Article

18 October 2019

How BBH injected emotion and desire into Audi's advertising 

After years of promoting fuel efficiency through rational messaging, Audi had lost its thrill in the eyes of customers. To reignite that lost desire, BBH defined a new kind of luxury.

This is an extract from a Brand Case Study article that was published in issue 58 of Contagious magazine and which Contagious members can read in its entirety on our I/O platform. If you would like more information about Contagious membership, click here.

In April 2015, cinemas across the UK began running Audi’s Birth ad in all its enthralling and disturbing glory. The two-minute film used CGI to show an Audi R8 giving loud, traumatic birth to a slippery-looking RS 3 Sportback in the depths of a hell lab. The ad was exceptionally well crafted, memorable and visceral in a way that made you want to cross your legs. But four years on I still couldn’t tell you if I liked it or not. And I’m not the only one.

‘I’m still not sure how I feel about it’, says Ian Heartfield, the [outgoing] chief creative officer at BBH London, who helped make the ad.

Not only was Birth a damn sight more disquieting than a typical car commercial, it was a drastic departure from the understated wit upon which Audi had built its brand in the UK. But Birth wasn’t just about introducing a new car, it was a rebirth for the German automaker itself.

After years of coveting efficiencies and hitting consumers with rational messages, Audi had lost some of its thrill in the eyes of UK car buyers, its second biggest market in Europe after Germany. To recapture that lost desire, BBH revised Audi’s strategy, embracing new codes of luxury and old-fashioned principles of advertising. Between 2015 and 2017, beginning with Birth, the agency produced a series of brash, luscious ads and activations that delivered £1.7bn ($2.19bn) of incremental value and put Audi in front of rivals BMW and Mercedes in every aspect of desirability that it cared to measure. Birth is usually a by-product of desire; in Audi’s case, it was the spark.

Dancing on a pinhead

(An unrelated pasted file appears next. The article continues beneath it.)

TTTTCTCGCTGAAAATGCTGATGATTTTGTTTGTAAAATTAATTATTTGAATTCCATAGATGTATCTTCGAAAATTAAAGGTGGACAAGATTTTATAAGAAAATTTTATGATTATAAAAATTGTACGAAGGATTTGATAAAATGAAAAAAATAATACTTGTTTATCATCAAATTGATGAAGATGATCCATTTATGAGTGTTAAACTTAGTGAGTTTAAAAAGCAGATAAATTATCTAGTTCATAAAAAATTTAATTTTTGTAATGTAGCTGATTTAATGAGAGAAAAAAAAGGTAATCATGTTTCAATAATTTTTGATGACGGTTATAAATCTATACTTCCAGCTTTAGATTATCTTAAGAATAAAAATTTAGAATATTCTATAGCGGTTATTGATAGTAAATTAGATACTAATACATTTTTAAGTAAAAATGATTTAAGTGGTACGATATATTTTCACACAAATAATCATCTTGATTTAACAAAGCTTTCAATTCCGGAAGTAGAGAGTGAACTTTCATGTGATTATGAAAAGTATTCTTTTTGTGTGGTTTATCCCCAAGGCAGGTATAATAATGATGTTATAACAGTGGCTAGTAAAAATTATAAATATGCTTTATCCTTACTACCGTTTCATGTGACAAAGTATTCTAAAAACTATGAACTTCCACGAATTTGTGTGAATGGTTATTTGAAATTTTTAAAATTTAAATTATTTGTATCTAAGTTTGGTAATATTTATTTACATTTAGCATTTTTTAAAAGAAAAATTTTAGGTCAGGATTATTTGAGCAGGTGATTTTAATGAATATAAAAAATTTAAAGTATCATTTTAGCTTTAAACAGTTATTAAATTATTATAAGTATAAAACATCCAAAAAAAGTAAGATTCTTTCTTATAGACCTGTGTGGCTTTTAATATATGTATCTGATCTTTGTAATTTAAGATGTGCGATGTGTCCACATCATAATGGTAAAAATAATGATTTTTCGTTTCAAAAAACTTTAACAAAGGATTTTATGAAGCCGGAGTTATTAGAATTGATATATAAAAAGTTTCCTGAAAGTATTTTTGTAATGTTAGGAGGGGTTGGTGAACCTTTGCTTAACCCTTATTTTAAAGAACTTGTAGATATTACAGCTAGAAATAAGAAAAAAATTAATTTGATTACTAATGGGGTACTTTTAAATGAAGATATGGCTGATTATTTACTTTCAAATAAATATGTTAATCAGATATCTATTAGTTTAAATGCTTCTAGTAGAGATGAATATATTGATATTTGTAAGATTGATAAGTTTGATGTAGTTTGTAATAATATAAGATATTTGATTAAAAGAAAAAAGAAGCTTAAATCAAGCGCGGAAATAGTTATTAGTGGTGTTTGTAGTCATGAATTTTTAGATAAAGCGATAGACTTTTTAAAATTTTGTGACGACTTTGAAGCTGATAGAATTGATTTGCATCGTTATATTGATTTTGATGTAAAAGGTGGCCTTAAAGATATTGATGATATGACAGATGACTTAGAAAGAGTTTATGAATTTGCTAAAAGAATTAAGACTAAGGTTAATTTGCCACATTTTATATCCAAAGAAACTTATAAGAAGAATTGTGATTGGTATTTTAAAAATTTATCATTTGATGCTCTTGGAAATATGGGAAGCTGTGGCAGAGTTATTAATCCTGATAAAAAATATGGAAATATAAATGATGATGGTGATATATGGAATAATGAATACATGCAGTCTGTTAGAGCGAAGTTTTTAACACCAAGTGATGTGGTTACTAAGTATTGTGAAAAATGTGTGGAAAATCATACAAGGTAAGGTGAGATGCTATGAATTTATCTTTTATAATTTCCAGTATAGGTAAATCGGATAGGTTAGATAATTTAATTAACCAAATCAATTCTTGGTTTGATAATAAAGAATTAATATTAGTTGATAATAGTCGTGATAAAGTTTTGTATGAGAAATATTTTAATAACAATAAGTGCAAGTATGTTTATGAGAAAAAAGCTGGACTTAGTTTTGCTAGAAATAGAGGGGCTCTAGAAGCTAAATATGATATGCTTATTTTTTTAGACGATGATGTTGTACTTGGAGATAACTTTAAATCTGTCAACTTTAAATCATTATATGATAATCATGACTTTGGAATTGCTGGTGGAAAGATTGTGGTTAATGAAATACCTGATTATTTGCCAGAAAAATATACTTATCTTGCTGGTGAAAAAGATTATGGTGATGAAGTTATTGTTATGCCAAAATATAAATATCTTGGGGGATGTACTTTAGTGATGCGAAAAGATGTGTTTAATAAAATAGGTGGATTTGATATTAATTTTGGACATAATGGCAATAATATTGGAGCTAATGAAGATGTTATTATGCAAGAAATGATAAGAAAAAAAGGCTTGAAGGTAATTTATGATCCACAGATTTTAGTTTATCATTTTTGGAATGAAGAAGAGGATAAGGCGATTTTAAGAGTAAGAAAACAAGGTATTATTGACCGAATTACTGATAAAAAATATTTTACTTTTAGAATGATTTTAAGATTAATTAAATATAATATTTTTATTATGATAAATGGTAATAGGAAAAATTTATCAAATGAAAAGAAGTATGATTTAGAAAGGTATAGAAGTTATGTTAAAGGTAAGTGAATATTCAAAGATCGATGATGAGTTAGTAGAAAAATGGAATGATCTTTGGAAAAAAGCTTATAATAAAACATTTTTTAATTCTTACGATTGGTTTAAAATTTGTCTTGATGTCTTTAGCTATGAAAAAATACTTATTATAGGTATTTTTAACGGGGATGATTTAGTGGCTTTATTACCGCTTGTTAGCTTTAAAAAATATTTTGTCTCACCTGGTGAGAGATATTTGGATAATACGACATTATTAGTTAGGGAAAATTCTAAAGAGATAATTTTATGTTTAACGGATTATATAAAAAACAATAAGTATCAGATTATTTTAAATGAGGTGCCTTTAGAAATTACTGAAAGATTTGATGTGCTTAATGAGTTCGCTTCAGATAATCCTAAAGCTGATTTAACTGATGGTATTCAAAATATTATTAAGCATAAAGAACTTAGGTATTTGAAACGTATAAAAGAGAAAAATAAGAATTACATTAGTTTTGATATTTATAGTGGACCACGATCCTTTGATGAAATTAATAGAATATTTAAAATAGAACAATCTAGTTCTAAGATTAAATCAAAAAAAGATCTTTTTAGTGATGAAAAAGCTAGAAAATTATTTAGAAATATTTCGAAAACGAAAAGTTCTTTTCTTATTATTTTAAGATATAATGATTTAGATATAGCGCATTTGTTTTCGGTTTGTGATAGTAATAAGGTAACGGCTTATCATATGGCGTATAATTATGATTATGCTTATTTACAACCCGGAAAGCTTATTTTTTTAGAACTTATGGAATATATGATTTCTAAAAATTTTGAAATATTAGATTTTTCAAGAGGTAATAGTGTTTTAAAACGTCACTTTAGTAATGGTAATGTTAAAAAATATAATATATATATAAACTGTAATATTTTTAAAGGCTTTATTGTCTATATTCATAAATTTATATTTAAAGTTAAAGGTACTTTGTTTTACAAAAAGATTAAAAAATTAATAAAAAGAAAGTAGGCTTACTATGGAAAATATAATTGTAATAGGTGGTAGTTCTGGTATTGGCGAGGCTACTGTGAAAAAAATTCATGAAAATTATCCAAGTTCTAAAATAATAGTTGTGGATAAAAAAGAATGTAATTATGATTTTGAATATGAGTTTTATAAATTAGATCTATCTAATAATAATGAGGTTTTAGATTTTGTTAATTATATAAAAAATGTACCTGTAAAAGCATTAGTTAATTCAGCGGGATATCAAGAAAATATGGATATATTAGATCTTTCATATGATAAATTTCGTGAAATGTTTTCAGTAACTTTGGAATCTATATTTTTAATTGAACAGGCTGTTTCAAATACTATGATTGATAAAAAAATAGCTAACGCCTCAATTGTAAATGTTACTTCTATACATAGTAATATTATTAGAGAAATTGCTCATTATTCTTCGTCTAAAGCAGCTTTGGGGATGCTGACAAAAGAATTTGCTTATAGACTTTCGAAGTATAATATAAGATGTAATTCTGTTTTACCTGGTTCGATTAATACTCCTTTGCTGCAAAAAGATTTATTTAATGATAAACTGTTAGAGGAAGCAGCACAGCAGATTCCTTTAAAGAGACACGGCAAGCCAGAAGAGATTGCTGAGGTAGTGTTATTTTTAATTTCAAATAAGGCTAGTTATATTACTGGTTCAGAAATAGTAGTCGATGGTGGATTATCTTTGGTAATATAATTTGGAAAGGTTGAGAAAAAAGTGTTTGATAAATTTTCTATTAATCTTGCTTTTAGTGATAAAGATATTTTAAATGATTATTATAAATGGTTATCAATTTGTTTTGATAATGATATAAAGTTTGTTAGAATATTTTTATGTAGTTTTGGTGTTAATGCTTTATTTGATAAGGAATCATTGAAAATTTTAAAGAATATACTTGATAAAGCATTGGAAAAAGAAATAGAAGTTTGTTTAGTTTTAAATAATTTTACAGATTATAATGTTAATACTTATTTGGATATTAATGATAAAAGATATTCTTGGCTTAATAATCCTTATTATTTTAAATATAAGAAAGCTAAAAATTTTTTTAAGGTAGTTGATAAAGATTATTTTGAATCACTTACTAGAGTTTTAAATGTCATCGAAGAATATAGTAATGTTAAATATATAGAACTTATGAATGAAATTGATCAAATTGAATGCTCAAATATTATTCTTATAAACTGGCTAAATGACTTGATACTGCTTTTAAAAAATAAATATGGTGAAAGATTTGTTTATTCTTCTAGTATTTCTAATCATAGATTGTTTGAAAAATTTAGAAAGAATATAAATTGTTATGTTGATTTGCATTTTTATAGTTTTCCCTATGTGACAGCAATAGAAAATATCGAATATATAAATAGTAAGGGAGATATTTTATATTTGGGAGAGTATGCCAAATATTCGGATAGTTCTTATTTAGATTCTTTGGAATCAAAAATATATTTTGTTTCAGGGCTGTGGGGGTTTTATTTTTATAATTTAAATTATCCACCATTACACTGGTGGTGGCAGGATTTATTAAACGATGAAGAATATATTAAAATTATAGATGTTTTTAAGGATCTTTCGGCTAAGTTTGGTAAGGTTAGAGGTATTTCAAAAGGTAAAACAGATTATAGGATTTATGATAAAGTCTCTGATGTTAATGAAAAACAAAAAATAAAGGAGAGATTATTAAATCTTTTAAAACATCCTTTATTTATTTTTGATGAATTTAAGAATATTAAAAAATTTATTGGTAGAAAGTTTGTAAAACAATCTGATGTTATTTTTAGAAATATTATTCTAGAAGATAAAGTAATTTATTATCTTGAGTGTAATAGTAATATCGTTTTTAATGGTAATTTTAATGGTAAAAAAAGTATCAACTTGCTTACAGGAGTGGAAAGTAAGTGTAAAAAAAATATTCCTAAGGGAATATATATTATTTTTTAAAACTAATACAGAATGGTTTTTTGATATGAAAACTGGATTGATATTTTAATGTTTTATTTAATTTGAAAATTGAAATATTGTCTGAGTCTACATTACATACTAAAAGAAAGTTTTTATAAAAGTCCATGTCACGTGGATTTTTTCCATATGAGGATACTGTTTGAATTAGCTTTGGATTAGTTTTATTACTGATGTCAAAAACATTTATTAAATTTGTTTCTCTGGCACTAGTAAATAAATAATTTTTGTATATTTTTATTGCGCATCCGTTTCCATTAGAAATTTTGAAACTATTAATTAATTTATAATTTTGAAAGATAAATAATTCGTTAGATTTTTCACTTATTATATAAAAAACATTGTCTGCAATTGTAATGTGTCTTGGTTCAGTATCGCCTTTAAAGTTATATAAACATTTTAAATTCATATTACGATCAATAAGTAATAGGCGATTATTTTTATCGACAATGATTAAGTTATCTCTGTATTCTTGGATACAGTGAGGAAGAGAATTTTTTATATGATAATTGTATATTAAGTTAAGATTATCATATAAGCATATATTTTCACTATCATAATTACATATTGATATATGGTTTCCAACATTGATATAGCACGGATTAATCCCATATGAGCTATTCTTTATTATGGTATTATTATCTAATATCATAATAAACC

It’s hard to imagine now but at one time Audi was an unloved Volkswagen sub-brand more likely to draw comparisons with Renault than BMW. The turning point came in 1980 with the release of the Quattro, a four-wheel drive feat of engineering that gave Audi a foothold in the performance-car market. To match this better class of product, Audi needed a better class of communications and in 1982 it hired a freshly minted creative agency, Bartle Bogle Hegarty (now BBH), to bring its brand up to speed. But Mercedes had already claimed sophisticated prestige and BMW was dynamic and sporty. What was left for Audi?

‘I think Nigel [Bogle] said in the pitch itself, “Which part of the German engineering pinhead would you like us to dance on?”’ says Will Lion, BBH London managing partner for strategy and head of new products.

Inspired by the military technology that was used to create the first Quattro, BBH chose to make Audi all about progressive engineering. ‘People can feel sporty in a BMW and they can feel old-world luxury in a Merc, but we wanted them to feel ahead in an Audi,’ says Lion.

Audi could now define itself against its rivals: it was forward-thinking and had nothing to prove. But the touch of creative flair – the kind that would make BBH one of the most celebrated agencies of all time – came from co-founder John Hegarty and his decision to resurrect an old slogan he’d spotted while touring an Audi factory in Germany.

Vorsprung Durch Technik, which is most elegantly translated as ‘progress through technology’, tested terribly with audiences, but BBH and Audi stuck with it. It was one of the best judgement calls in advertising history, introducing a phrase that would imprint itself onto British culture, appearing in pop songs (Blur’s Parklife) and sitcoms (Only Fools And Horses).

It took some time for BBH to get the creative right, only really hitting its stride in the 1990s with Number One, in which an obnoxious yuppie rejects an Audi as ‘not really my style’, but the brand had a unique strategy and a distinctive strapline. Audi was on its way.

This is an extract from a Brand Case Study article that was published in issue 58 of Contagious magazine and which Contagious members can read in its entirety on our I/O platform. If you would like more information about Contagious membership, click here.